Barlow expressed gratitude for Katko and his efforts on Tuesday morning, calling the congressman “Fort Ontario’s biggest advocate.”

Historians and local officials have pointed out the rich history of Fort Ontario — from its role in the French and Indian War, American Revolution and War of 1812 to its use as a hospital in World War I and a training center in World War II. Perhaps most noteworthy, however, is the less than two-year period, from August 1944 to February 1946, when Fort Ontario served as an emergency shelter for nearly 1,000 mostly Jewish European war refugees fleeing the horrors of the Holocaust.

Local officials in recent years have focused heavily on the dramatic refugee story, noting it is the only instance where Jewish European refugees were brought to the U.S. to flee Nazi persecution. Katko called the refugee shelter “a humanitarian godsend,” and a representation of the spirit of the American people.

Katko said his vision for a national park at the site would have “a special emphasis” on the refugee shelter, which is currently represented by the Safe Haven Holocaust Refugee Shelter Museum adjacent to the fort, noting the importance of refugee history resonates today as thousands of people flee Afghanistan and other areas.

“It’s part of our fabric to save these people and help those less fortunate,” Katko said. “That’s what our country is built on and that’s why this is so important.”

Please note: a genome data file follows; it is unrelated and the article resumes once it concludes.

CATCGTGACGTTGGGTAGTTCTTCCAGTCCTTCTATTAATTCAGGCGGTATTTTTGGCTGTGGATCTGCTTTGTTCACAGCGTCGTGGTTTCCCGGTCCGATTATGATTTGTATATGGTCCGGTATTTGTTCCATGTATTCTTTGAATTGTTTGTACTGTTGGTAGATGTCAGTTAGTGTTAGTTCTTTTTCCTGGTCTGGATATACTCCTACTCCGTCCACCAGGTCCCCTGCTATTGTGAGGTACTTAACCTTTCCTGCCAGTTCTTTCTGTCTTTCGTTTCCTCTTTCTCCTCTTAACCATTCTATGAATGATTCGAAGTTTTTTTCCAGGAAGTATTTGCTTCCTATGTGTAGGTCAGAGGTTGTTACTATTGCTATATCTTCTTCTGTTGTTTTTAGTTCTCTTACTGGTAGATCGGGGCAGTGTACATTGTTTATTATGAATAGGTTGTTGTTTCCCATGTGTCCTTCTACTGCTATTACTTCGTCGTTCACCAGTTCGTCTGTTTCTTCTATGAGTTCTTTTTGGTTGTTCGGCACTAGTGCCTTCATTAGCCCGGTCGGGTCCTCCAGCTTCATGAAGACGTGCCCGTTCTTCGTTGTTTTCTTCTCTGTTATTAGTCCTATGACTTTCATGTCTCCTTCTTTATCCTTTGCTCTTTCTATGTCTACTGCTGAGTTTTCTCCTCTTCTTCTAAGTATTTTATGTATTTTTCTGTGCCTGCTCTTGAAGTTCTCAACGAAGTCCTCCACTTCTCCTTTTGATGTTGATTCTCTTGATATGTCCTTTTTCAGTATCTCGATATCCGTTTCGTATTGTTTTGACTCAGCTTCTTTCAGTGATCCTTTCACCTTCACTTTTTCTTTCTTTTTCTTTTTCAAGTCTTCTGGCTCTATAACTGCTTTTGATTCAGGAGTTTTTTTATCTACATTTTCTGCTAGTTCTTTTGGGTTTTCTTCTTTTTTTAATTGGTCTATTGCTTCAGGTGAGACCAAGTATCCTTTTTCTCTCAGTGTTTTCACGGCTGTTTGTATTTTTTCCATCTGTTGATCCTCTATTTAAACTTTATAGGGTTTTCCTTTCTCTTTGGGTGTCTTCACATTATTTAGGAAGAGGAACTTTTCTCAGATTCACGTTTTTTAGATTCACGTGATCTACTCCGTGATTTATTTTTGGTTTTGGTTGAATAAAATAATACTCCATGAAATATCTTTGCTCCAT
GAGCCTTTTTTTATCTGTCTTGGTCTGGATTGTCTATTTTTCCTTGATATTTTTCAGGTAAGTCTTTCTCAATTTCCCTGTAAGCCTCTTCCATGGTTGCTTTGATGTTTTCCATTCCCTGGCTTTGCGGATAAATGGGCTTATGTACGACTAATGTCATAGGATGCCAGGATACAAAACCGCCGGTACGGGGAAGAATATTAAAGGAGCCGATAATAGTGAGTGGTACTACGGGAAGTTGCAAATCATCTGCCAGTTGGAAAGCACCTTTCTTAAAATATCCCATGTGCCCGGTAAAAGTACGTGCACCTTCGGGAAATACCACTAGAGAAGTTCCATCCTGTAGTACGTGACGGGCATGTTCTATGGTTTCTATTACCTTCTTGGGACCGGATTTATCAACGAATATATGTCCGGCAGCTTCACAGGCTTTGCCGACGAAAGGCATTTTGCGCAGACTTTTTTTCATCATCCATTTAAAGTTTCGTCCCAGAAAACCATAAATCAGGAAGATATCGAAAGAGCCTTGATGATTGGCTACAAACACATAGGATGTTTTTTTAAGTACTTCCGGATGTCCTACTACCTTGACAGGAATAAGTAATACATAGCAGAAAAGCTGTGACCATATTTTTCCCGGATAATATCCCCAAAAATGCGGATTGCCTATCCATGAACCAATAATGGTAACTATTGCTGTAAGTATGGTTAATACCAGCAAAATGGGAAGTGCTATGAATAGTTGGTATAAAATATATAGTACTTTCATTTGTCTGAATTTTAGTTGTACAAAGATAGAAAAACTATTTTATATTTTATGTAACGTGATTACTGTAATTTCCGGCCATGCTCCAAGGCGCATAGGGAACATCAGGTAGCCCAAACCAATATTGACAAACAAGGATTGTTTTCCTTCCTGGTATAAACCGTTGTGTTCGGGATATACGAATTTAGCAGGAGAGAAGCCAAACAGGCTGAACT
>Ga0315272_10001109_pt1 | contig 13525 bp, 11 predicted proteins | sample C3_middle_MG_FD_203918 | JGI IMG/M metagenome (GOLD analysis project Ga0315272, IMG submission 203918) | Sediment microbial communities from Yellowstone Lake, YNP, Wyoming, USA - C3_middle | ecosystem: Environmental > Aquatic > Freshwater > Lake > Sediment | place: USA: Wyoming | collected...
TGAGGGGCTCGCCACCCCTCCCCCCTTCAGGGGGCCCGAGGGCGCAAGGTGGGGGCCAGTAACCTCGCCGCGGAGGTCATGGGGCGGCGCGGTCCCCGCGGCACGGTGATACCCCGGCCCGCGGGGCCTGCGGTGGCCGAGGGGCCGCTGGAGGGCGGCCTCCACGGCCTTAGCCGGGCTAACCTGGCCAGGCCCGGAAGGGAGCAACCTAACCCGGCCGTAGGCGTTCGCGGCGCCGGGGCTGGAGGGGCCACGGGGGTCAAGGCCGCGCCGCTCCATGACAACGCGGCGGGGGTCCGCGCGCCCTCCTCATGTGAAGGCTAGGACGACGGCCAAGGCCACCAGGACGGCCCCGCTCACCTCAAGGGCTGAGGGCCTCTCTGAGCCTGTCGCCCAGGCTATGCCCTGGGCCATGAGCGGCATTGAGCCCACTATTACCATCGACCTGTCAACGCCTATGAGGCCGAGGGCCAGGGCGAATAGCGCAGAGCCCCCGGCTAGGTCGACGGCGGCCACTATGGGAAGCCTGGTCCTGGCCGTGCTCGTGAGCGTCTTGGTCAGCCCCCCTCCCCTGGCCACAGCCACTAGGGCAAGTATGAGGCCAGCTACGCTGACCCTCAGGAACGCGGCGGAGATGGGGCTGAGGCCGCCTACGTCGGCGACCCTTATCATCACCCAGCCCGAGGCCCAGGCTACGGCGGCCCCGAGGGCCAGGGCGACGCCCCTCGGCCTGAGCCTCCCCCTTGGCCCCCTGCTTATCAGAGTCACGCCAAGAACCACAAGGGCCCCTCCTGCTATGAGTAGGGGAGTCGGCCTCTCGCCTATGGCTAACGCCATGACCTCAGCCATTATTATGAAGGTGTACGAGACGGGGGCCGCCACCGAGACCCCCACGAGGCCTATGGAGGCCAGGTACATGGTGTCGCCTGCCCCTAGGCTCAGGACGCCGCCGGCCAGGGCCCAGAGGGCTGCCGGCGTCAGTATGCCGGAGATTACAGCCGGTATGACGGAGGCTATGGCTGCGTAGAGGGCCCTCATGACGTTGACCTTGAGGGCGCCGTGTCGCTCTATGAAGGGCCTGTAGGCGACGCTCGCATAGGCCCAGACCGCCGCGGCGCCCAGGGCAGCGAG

The SRS, which commenced earlier this year, is aimed at gauging the eligibility and suitability of an area to be designated a national park. The National Park Service (NPS) collects information about the resources within the study area and evaluates the potential for visitor enjoyment, efficient management and feasibility. According to NPS, civic engagement and public outreach are crucial to informing the study.

NPS officials will evaluate Fort Ontario based on four criteria and the site must meet all four to receive a recommendation from the agency. Criteria include the presence of nationally significant natural and/or cultural resources, the representation of natural or cultural resources not already adequately represented in the park system, a site of sufficient size and appropriate configuration and the requirement that NPS managementwould be superior to other management approaches.

Following completion of the SRS, NPS will provide its findings to the Secretary of the Interior, who would then present a recommendation to the U.S. Congress. National park designations must come through an act of congress or a presidential proclamation.